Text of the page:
When they're not having Alpen fights or being mistaken for the band Bush,

Messrs Fielding and Barratt are being the coolest comedy act on the Fringe. They are THE BOOSH and we are impressed.

Words: Brian Donaldson Photograph: Jonathan Littlejohn

LAST NIGHT WAS A TOUGH ONE FOR THE BOOSH. Having completed their twelfth show of this year‘s Festival. they took the opportunity to do a spot of impromptu breakdancing at The Three Sisters pub on the Cowgate. before retiring home to indulge in cereal lunacy. ‘We had an Alpen fight when we got back.‘ recalls Noel Fielding. hazily. ‘lt‘s not a bad cereal to have a fight with. but it gets quite heavy with the milk on it. I walked into the kitchen this morning and there was a moat ofAlpen.’

Fielding is the shaggy-haired metropolitan one who. frotn the back row. has the figure and poise of a twelve-year-old Romanian gymnast while Julian Barratt is the louche Yorkshireman who. from quite close tip. could well be a pace bowler or midfield dynamo. So. Fielding is the put-upon Ernie Wise/Sid Little/Rod Hull character. right? Wrong. There’s no such thing as a straight man in these post-Vic ‘n‘ Bob days and Fielding offsets any accusations of stoogedom during their show by giving Barratt a fine old slap and playing the pieces central figure of menace.

All that said. the Boosh boys are technically no longer a double act with former scuba diver and graphic designer Dave Brown having signed up for this year‘s vintage. AuroBrmslz. ‘I got work from a trout who

wanted some flyers.’ he insists by way of

explaining that particular career shift.

The Boosh emerged a couple of years back with The Mighty Buns/i. a tale of two zookeepers and their meeting with a jazz

and Howard TJ. Moon who go on a long holiday drive whereupon they encounter a basket cobra. a TV detective with an extended limb. a parka god from the your-wish-is-my- command school and a Cockney Nutjob with a Polo for a monocle and a skin-stretching bulgy bladder. There is singing and dancing. slapping and bitching. not to mention an overactive and possibly unhealthy obsession with flannels and jazz. Seeing is disbelieving. And as for trying to fathom it all out. don't bother.

‘We don‘t like to rationalise the show or analyse it in any way.’ states Barratt in between hangover-soothing sips of cranberry juice. ‘We are always doing things that somehow work. and afterwards you think “yeah. that's nice". None of it looks vaguely like it has meaning but when we build a story together something tends to pop out.‘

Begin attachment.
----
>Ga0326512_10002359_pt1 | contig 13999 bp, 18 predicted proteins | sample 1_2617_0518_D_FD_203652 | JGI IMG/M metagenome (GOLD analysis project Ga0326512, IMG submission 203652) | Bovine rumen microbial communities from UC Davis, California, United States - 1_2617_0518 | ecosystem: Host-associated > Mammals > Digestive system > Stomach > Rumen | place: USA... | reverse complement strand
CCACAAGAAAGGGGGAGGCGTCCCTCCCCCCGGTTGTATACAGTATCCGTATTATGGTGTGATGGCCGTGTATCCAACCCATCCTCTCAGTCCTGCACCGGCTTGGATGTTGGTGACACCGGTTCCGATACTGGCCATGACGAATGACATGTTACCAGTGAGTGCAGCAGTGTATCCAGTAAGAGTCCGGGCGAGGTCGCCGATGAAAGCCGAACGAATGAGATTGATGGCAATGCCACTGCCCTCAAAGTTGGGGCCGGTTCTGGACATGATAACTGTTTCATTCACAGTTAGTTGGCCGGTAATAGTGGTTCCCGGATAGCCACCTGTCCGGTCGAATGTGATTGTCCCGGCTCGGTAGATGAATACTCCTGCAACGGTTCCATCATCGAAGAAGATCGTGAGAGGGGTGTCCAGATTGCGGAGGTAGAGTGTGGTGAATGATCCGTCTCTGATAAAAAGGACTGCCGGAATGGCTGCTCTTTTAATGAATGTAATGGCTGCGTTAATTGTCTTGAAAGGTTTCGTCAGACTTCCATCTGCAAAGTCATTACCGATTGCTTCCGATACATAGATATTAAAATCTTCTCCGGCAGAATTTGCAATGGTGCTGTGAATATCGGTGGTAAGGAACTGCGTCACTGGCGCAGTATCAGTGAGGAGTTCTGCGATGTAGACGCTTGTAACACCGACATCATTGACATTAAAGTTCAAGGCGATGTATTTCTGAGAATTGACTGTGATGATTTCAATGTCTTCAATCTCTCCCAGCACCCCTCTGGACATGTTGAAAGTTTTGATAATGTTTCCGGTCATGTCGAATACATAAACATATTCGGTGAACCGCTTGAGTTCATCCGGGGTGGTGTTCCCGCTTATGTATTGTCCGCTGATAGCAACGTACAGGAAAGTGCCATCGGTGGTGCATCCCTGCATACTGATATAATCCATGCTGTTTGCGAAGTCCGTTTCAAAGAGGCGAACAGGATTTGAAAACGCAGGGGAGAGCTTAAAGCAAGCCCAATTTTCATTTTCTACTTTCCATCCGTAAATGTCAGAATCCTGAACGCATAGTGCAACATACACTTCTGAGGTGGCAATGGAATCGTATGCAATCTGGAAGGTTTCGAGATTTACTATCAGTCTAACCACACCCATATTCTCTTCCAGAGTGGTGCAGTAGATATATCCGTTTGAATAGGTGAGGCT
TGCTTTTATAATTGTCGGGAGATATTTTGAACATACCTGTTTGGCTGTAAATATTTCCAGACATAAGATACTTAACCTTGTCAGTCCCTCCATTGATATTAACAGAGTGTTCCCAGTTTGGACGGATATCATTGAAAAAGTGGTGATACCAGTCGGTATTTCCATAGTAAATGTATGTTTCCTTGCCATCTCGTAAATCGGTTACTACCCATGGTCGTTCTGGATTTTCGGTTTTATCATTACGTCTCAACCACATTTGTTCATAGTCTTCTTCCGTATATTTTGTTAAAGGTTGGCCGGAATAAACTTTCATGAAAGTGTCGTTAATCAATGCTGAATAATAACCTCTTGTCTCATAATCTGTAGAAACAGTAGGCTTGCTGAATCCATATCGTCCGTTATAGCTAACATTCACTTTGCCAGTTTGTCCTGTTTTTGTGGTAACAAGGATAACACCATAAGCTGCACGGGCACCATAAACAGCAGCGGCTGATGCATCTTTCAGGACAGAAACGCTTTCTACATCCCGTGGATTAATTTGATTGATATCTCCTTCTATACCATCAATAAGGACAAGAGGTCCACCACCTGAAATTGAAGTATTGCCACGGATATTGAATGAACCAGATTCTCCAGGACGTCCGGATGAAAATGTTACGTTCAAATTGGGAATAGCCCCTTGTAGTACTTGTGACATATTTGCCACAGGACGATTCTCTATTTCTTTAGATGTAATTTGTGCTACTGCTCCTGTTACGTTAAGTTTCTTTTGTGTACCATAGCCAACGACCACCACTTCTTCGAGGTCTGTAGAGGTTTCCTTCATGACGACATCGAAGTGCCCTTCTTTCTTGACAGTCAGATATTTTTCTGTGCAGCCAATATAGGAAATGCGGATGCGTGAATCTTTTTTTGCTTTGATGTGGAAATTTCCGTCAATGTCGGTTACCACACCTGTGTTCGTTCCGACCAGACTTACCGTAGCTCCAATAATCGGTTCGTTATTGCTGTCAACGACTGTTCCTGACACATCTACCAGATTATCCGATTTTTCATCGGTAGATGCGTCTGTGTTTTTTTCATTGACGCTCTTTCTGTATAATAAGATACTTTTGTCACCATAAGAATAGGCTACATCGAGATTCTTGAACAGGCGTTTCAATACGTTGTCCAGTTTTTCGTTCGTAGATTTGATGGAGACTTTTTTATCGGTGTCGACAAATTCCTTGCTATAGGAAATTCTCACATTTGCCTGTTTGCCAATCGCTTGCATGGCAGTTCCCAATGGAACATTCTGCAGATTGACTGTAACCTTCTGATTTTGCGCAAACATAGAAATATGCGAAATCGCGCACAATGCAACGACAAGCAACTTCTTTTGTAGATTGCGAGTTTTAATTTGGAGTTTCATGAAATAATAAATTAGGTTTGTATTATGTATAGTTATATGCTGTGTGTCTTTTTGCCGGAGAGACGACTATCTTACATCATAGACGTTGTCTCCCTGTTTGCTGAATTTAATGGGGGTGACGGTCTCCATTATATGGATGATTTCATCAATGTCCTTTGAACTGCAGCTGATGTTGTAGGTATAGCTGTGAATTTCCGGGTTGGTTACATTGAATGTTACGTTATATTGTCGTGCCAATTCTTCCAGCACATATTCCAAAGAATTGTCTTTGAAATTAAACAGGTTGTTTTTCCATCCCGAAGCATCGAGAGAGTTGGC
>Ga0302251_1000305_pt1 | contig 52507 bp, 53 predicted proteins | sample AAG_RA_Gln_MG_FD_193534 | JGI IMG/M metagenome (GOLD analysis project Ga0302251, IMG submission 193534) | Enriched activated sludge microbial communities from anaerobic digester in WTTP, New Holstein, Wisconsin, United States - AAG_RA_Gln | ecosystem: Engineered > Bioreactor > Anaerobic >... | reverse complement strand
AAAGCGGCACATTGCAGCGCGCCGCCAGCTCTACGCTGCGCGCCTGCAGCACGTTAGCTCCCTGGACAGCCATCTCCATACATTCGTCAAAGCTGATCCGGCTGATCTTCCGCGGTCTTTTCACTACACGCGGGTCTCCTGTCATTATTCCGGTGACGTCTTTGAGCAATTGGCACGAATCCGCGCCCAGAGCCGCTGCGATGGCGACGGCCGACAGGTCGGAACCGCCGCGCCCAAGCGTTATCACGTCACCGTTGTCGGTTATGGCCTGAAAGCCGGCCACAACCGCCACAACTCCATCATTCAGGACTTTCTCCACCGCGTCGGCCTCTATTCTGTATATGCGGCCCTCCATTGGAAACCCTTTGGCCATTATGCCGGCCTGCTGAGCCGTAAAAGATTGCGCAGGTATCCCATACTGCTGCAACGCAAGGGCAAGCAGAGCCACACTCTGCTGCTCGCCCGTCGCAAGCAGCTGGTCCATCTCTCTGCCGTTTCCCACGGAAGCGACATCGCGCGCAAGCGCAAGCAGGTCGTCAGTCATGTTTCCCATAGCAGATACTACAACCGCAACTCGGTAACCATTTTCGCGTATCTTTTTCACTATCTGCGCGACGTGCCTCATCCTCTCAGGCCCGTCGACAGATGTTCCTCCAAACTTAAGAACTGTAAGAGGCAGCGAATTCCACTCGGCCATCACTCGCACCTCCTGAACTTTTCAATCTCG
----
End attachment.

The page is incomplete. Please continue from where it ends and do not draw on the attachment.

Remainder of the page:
Fielding is also keen to dismiss grand theories or hidden concepts or big ideas. ‘We're heart people rather than head people. There‘s also some emotion in there. so it's not just splat! and mental talking.‘ Still. there is a fair degree of crazy chatter going on and you suspect that wherever The Boosh may go. their natural affection for the silly and the daft will follow: whether it is in their Edinburgh kitchen or a pub courtyard or the booth of the City Cafe in which they have me cornered:

NF If you had seen us last night, you’d have thought ’fuckin’ hell, they’re in the kindergarten’.

didn’t know what was going on, so he said that they had gone all fizzy and dizzy. That’s beautiful. NF He’s 42.

0380 when we’re rolling round a floor throwing Alpen at each other, we tend not to be talking about mortgages.

Here they discuss the critics (fewer and fewer these days) who have been nasty to them:

NF We’ve got a list of people who have ever been unjustly horrible to us and there are voodoo dolls involved. We don’t mind constructive criticism, you can learn a lot from that.

13 But then you get the ’they obviously got bullied atschook.

NF Or one said that none of us have played sport in our lives. I’m like, ‘I will fucking crush you on the football field or anywhere you choose to go, mate’.

JB Apart from the boxing ring.

NF I have boxed, you know? I like that idea because now it’s the most unlikely thing in the world but I hated it. It hurt.

And this is the explanation of their name:

NF It was from my brother’s hair when he was young; he just had this big head of curly hair and his mate just kept saying: ’your hair is mighty, it's a mighty bush’. They were only young, about eight or something, and we stole it. It’s better than Barratt And Fielding, Solicitors. So, now it's ’look at The Boosh behind that tree, pulverising a weasel’. Much better. We were on a radio show phone in and a girl thought we were Bush the band and there were callers going: ’oh hey, we

'I will fucking crush you on the football field or anywhere you choose to go'

fusionist. This won them the Perrier Best Newcomer Award. Last year they returned as Arctic Buns/1. a tale of two postmen and their meeting with a scary uncle and a yeti. For that block of inspired nonsense they gained a nomination for the grown-up prize.

Trying to describe their show to a Boosh virgin is a bit like translating ungramnuitical hieroglyphics to a blind Egyptian. Basically. right. it‘s about these two guys. Vince K. Noir


We’re just playing really, aren’t we?

13 I don’t really know when that childhood attitude stops nowadays; it used to be something more fixed: ’and now, I am a man. I now shall smoke a pipe and I shall read The Telegraph’.

DB People are a lot more creative when they’ve got a child-like mind. I was with my nephew and we were walking past a butchers’ and he said ’Uncle Davrd, that meat’s got feet’. And he had pins and needles in his hands one day and he

love you’. We were like: 'Yeah, OK’. I felt the weight of responsibility and I didn’t have the heart to tell her.

The Boosh. No heart should be without them.

AutoBoosh (Fringe) The Boosh, Pleasance (Venue 33) 556 6550, until 28 Aug, 7.30pm; 24-27 Aug, 11.45pm, £8.50—£9.50 (USO-£8.50).